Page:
Metro-East News

Levee board chief, whose shop fixes district’s vehicles, faces removal

Andy Economy is the president of the board of commissioners for the Metro-East Sanitary District, which maintains a system of flood-prevent levees along the Mississippi River.
Andy Economy is the president of the board of commissioners for the Metro-East Sanitary District, which maintains a system of flood-prevent levees along the Mississippi River.

The president of the levee board that serves the metro-east faces removal because he allegedly failed to properly fill out economic-interest statements regarding vehicle repairs his auto body shop did for the flood-prevention district.

Andy Economy, who heads the Metro East Sanitary District board of commissioners, must leave the board because of ethical concerns, said Madison County Board Chairman Alan Dunstan on Wednesday.

A body shop owned by Economy, who could not immediately be reached for comment, has been paid more than $33,000 over the past three years for fixing vehicles owned by the levee district.

The levee district has paid $33,150 over three years to Andy Economy’s business, Andy’s Auto Body & Towing, to fix vehicles owned by the district. Economy serves on the levee district’s board.

As County Board chairman, Dunstan appoints members to the levee board as well as dozens of other boards and commissions.

Dunstan said he will ask the County Board at its next meeting to remove Economy. A majority vote is required.

“I will ask the board to vote for the removal of Andy Economy as a commissioner of the Metro East Sanitation District,” Dunstan said.

“We have been on this from day one,” Dunstan said.

The News-Democrat reported Oct. 17 that a total of $33,150 has been paid by the levee district over three years to Andy’s Auto Body & Towing, based in Madison. The money was to pay for the repair of district trucks and SUVs, including $18,400 to repair damage that resulted from three crashes of an SUV assigned to and driven by Bob Shipley, executive director of the MESD. In all, Shipley was involved in five accidents in three years while driving levee district vehicles. Shipley could not immediately be reached for comment.

On Monday, Madison County State’s Attorney Tom Gibbons said he had asked for a special prosecutor to investigate whether payments to Economy violated any laws.

Regardless of whether it is illegal or not, it doesn’t pass the smell test.

Alan Dunstan, Madison County Board chairman

“Regardless of whether it is illegal or not, it doesn’t pass the smell test,” Dunstan said, adding that Economy is a longtime friend making it difficult to push for his removal from the $15,000-per-year board seat he has held for more than a decade.

“He is a personal friend of mine. I’m not going to deny that,” Dunstan said, “and it hurt to have to call him up and tell him, ‘You have to resign.’”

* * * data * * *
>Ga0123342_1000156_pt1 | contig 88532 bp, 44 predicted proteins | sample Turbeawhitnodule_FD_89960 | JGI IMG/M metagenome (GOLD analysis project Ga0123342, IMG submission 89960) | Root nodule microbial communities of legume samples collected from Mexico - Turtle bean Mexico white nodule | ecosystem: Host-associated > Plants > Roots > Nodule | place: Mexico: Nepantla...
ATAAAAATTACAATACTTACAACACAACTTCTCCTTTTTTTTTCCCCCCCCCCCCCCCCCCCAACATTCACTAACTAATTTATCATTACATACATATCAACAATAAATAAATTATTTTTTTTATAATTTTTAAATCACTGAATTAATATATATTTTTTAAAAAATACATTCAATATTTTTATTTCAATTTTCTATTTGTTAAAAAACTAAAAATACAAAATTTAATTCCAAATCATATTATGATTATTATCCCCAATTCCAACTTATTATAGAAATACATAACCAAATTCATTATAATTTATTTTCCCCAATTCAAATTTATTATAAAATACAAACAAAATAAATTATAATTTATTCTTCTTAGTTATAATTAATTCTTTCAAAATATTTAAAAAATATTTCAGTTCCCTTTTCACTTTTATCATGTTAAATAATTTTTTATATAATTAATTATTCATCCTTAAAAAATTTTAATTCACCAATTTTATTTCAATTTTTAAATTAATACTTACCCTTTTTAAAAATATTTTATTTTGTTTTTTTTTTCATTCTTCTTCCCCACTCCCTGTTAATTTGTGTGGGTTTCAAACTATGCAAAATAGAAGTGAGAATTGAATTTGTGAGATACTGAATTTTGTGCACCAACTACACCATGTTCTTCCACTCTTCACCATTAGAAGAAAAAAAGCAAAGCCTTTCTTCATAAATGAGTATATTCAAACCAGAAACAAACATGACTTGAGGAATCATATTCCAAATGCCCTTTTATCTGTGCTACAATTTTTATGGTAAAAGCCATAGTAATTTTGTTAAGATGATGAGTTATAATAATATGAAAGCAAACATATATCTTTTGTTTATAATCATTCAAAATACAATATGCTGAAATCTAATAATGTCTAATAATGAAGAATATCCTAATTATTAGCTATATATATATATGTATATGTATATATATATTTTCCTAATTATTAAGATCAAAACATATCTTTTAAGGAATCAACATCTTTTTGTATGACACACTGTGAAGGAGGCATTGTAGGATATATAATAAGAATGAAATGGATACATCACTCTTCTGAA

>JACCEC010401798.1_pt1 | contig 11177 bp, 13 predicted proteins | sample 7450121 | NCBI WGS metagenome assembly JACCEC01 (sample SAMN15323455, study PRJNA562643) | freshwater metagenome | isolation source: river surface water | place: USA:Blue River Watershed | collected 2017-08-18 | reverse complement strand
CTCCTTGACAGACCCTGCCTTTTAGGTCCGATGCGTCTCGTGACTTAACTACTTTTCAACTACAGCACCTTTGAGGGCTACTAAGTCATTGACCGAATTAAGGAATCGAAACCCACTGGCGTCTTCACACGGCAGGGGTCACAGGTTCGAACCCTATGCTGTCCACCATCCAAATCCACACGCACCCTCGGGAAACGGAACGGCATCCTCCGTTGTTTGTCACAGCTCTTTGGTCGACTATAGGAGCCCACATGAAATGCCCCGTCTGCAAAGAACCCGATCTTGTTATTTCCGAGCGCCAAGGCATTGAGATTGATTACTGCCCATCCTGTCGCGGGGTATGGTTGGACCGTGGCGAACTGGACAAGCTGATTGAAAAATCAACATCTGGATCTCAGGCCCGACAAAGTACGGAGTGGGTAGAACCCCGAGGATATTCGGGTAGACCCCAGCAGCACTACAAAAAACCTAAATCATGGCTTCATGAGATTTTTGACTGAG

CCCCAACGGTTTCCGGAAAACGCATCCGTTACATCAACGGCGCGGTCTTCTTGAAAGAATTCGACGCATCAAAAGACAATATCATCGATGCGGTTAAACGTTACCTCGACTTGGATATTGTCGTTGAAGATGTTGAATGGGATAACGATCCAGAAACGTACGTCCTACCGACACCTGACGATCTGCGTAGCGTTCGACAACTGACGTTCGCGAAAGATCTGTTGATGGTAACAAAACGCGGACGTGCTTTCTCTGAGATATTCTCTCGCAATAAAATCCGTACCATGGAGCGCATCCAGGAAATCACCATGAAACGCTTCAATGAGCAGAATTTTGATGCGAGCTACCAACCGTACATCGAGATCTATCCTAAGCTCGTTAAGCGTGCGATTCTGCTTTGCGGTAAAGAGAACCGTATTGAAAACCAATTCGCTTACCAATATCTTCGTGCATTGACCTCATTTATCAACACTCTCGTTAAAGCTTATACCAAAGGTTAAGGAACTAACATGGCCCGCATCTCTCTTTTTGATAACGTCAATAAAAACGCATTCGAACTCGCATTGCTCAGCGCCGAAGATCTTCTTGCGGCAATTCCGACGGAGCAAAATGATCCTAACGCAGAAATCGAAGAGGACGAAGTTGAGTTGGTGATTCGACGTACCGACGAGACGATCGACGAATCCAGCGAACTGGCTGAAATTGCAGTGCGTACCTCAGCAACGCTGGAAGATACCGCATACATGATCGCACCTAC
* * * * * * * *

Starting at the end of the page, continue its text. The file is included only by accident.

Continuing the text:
According to copies of annual economic interest statements required to be filed with the county clerk, Economy entered “none” in all categories including the first category that asks for the name of any business where the filer owns more than a $5,000 interest that does business with a unit of local government.

Earlier, Dunstan called for a review of the ethical and competitive bidding policies for all boards and commissions to which he appoints members. He said he appoints more than 300 members to various board and commissions.

Referring to the BND’s reporting about Economy, Dunstan said previously, “you brought attention to a need for a thorough review.”

George Filcoff, the attorney for the levee board, on Wednesday presented a proposal to board members that would prohibit them from profiting from district payments to businesses they own. It could not be immediately determined whether the proposal passed at the board’s 9 a.m. meeting.

Madison County Administrator Joe Parente said the economic interest statements are filed with the county clerk but are not reviewed for compliance.

Economy also serves as the Venice Township supervisor, where his wife earns $61,000 as his assistant. It was not immediately clear whether his body shop has performed work on township vehicles, but his economic-interest statement for that office also does not reflect that he does any business with the township.

Economy also serves as a commissioner for the board at America’s Central Port, a quasi-government entity that operates a port district in the Granite City area.

Dennis Wilmsmeyer, executive director of the port, said Wednesday that Economy’s auto repair shop has been paid to repair port vehicles, but later in the day said that if he used those terms, he misspoke. He said he was checking records to see whether Economy’s shop performed repair work on post district vehicles.

Wilmsmeyer said he was in the process of locating documents for the work in response to a request from the BND.

The port district’s commissioners are appointed by the governor's office and are required to file annual statements of economic interest with the Illinois Secretary of State. Copies of Economy's statements for 2013-2015 show that he made no entries under any of the various categories, including the name of any entity or business where the filer held a position or title and “from which income in excess of $1,200 was derived during the preceding calendar year.”

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